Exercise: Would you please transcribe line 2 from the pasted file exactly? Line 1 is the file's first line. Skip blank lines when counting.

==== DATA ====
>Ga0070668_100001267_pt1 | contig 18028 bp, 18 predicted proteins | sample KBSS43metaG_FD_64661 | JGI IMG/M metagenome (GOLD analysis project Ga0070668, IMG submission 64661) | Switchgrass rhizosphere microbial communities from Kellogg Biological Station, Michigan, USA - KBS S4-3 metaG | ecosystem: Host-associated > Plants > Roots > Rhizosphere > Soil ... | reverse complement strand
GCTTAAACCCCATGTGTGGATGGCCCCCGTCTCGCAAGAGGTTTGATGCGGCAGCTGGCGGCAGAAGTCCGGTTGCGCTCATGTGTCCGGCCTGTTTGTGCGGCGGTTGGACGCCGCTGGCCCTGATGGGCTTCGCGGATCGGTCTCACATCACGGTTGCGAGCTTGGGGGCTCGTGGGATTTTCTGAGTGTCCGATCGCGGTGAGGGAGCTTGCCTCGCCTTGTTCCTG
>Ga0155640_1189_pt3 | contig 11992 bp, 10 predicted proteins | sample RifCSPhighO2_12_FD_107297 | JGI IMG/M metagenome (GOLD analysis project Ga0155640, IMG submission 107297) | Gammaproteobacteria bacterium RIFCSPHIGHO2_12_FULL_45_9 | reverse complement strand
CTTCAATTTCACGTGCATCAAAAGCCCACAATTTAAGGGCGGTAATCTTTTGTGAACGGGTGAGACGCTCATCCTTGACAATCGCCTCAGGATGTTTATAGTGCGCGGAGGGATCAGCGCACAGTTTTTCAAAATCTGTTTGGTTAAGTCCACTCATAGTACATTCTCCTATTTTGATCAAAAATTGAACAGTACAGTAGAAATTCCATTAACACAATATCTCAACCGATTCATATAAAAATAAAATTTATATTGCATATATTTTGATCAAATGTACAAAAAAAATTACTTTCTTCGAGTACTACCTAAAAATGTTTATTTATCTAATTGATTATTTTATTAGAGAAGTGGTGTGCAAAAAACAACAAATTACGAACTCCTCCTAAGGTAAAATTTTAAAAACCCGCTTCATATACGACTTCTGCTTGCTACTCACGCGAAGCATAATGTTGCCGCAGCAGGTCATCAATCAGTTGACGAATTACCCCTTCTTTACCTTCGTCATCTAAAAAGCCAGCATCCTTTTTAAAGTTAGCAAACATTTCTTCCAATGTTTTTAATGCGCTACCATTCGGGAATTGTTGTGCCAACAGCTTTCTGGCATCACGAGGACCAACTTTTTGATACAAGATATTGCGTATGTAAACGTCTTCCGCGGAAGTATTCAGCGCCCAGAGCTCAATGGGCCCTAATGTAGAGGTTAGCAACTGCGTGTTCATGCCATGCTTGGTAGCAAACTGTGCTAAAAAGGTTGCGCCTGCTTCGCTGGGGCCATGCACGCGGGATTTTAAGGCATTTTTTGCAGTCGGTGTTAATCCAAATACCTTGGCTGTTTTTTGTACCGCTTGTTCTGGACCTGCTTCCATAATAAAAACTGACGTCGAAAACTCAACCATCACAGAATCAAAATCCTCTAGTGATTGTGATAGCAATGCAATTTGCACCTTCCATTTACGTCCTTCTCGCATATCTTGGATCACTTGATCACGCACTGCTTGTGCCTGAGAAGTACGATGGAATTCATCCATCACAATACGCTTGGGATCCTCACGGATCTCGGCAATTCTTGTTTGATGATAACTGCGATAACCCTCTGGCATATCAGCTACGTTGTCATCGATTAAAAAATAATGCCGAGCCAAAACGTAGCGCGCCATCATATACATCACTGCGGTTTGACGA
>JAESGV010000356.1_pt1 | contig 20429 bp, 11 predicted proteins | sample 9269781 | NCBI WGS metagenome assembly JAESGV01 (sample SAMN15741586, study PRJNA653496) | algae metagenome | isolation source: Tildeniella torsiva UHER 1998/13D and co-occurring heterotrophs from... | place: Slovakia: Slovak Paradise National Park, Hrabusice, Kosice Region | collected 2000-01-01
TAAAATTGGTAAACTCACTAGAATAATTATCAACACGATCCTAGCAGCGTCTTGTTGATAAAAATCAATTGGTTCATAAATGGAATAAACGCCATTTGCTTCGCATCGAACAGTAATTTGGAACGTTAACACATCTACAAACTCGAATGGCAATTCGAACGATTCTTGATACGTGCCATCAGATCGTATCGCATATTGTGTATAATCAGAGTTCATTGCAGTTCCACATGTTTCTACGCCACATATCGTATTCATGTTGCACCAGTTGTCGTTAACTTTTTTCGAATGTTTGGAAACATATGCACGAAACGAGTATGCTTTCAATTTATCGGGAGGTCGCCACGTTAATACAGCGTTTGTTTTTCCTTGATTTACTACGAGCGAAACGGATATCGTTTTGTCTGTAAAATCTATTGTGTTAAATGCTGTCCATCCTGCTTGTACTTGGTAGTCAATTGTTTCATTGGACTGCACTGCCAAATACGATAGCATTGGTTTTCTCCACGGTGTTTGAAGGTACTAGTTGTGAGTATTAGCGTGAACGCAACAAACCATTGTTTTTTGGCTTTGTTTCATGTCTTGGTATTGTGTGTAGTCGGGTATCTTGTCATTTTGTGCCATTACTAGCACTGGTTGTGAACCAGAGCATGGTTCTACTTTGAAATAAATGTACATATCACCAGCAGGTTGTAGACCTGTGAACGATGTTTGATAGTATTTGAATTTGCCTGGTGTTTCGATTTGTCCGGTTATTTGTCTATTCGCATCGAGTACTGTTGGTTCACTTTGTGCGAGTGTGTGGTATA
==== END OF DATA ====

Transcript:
GCTTAAACCCCATGTGTGGATGGCCCCCGTCTCGCAAGAGGTTTGATGCGGCAGCTGGCGGCAGAAGTCCGGTTGCGCTCATGTGTCCGGCCTGTTTGTGCGGCGGTTGGACGCCGCTGGCCCTGATGGGCTTCGCGGATCGGTCTCACATCACGGTTGCGAGCTTGGGGGCTCGTGGGATTTTCTGAGTGTCCGATCGCGGTGAGGGAGCTTGCCTCGCCTTGTTCCTG